Research project The project aims at a molecular-level-development of polarised light spectroscopy for insights into complex biostructures, in particular the dynamics, structure and functioning of proteins, as related to the folding and formation of regular protein aggregates (= non-covalent polymers). The studies of protein aggregation are related to fibrinolytic activity, amyloid diseases, actin polymerisation and pore-forming cytotoxins. In another branch of the project, enhanced fluorescence is studied for the development of amplifiers of chemical sensors, which can be used in e.g. point-of-care analysis.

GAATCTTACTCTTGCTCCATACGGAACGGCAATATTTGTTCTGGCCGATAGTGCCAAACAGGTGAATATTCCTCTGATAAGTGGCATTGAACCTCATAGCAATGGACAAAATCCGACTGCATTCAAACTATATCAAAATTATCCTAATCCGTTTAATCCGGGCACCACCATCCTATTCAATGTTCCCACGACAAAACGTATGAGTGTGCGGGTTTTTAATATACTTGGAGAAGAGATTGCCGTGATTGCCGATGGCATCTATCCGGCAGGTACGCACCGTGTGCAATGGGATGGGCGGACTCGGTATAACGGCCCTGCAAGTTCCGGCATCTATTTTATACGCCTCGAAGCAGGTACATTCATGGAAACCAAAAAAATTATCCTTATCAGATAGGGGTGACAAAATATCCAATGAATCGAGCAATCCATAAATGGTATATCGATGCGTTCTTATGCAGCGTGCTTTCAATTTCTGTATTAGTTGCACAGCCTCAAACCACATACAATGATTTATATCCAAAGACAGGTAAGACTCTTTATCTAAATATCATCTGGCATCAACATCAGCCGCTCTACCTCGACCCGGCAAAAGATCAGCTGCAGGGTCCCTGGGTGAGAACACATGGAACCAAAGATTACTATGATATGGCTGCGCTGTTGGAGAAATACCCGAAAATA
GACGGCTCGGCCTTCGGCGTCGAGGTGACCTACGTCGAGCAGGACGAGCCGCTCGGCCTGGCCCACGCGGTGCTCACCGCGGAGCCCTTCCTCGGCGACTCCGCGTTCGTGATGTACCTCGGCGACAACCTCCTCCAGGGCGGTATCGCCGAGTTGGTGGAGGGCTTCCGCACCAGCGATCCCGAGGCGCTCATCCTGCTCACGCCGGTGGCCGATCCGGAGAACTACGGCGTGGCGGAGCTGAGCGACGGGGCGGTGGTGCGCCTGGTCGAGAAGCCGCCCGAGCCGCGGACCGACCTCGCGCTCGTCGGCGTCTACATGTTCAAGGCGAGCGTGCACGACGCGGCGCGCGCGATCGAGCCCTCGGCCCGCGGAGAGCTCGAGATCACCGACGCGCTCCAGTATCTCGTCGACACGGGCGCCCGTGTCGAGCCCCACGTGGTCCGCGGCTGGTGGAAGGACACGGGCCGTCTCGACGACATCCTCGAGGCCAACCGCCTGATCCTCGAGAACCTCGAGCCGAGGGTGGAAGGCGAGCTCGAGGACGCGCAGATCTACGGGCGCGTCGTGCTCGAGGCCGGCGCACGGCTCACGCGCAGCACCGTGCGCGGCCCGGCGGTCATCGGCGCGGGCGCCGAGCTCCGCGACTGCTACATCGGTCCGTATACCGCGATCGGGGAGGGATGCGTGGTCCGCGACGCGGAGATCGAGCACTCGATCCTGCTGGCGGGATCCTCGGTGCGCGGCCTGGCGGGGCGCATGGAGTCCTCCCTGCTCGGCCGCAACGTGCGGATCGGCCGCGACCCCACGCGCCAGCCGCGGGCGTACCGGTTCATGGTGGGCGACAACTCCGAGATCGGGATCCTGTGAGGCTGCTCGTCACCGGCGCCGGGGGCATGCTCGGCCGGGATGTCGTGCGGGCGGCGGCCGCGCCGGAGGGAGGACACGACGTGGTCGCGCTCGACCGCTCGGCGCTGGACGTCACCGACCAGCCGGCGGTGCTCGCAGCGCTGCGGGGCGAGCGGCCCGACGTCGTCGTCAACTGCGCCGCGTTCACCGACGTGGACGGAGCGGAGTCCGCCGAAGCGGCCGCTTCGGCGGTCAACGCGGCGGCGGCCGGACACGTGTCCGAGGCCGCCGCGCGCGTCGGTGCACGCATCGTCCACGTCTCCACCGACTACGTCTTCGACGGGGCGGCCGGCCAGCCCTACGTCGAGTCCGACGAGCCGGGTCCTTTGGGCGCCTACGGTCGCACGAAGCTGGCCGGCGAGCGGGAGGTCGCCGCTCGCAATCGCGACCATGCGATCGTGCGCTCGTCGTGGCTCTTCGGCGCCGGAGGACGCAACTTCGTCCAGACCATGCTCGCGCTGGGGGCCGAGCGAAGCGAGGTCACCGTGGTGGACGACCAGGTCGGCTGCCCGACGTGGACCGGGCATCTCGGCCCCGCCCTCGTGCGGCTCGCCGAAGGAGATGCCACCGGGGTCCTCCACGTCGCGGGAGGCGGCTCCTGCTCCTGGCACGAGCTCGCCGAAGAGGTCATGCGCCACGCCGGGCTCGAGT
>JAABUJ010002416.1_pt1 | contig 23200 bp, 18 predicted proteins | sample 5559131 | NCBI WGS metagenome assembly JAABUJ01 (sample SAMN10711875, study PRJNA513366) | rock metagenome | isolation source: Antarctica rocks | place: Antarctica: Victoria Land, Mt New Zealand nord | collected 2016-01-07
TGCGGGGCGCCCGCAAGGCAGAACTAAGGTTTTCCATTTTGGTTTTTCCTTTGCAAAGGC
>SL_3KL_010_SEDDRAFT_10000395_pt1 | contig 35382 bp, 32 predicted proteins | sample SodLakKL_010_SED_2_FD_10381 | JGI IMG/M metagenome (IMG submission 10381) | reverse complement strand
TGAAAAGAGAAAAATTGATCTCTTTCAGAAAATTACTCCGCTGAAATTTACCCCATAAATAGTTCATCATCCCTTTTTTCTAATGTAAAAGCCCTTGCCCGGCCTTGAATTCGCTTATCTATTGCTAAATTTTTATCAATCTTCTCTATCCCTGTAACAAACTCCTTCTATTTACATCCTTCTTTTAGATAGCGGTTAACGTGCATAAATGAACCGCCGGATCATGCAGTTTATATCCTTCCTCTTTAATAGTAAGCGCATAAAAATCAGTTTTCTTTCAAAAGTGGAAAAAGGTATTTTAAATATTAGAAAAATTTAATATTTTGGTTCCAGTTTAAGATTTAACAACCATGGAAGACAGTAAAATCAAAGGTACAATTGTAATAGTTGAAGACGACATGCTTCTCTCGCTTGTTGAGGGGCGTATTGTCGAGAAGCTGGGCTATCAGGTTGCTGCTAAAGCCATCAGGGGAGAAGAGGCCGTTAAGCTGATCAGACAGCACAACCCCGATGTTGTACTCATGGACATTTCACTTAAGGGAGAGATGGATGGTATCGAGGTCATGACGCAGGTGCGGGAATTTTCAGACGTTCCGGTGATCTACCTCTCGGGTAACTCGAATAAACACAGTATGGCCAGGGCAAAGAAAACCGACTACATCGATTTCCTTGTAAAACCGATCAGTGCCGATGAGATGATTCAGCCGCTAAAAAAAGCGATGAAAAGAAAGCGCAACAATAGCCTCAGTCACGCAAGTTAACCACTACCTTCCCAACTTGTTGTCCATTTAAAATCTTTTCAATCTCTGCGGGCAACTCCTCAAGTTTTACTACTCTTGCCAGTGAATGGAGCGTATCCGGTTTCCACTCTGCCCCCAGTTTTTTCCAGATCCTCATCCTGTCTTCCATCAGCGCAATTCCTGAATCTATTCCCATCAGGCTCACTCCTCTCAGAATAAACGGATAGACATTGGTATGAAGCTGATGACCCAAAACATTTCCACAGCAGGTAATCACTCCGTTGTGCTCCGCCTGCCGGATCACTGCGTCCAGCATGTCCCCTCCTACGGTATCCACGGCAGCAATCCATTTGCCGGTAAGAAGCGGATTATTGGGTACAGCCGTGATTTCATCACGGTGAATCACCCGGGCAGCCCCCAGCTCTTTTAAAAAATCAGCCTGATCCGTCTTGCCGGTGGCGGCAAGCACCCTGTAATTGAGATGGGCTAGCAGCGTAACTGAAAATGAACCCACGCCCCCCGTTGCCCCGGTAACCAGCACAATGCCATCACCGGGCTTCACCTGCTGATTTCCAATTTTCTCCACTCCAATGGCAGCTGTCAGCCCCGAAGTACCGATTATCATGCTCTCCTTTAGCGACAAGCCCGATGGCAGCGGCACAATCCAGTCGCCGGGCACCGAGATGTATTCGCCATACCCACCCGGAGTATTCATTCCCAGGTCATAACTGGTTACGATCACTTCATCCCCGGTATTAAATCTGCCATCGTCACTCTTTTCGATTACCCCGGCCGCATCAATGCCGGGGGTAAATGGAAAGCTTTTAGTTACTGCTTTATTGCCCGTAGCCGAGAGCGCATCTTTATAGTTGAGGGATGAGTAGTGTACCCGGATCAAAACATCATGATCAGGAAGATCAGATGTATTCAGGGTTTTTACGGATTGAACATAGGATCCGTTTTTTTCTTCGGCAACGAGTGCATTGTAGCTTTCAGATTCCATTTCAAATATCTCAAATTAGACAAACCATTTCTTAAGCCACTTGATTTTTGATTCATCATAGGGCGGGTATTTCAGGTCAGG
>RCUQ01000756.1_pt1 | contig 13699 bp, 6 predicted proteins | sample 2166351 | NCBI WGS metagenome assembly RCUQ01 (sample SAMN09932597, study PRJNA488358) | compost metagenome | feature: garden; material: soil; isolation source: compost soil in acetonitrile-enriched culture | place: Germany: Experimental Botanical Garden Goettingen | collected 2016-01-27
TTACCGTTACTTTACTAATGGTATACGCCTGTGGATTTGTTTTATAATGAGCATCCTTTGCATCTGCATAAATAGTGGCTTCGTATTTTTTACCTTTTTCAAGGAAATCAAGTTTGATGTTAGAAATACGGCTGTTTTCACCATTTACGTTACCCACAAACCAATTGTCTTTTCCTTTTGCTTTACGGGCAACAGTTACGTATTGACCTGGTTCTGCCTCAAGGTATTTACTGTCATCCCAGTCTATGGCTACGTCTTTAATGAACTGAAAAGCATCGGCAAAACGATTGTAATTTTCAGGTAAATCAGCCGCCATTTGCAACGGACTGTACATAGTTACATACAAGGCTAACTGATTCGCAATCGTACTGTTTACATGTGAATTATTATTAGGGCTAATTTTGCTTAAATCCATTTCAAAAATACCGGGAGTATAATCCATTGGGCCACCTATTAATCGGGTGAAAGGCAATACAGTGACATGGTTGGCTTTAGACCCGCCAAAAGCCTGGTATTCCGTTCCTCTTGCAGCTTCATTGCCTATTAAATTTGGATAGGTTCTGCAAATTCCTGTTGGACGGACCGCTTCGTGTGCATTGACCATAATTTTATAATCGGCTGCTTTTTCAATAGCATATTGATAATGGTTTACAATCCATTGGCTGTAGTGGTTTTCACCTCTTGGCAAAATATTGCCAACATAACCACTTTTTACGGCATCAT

For decades fluorescence resonance energy transfer (FRET) has been applied in studies of protein structure. From a physical point of view it is more enlightening to refer to the process as “resonance energy transfer” (RET) or “donor-acceptor energy transfer” (DAET), since the mechanism is a non-radiative process between electronic states. The application of RET on biosystems requires the specific insertion of a donor and an acceptor group into a structure, which turns out to be a fundamental limitation of the RET-method. However, this and other limitations of RET are circumvented by the work done within this project. It has been demonstrated that the use of two identical fluorescent groups solves the question of specificity, and also that chemically identical but photophysically non-identical groups can be used for obtaining quantitative distance information. Furthermore Förster's theory of RET is not valid for a detailed molecular analysis of experiments on most biomacromolecular systems. The extended Förster theory (EFT) developed within this project intends to bring the analyses of experiments to the same level of molecular description as in ESR and NMR spectroscopy. Hitherto this strive has been very promising.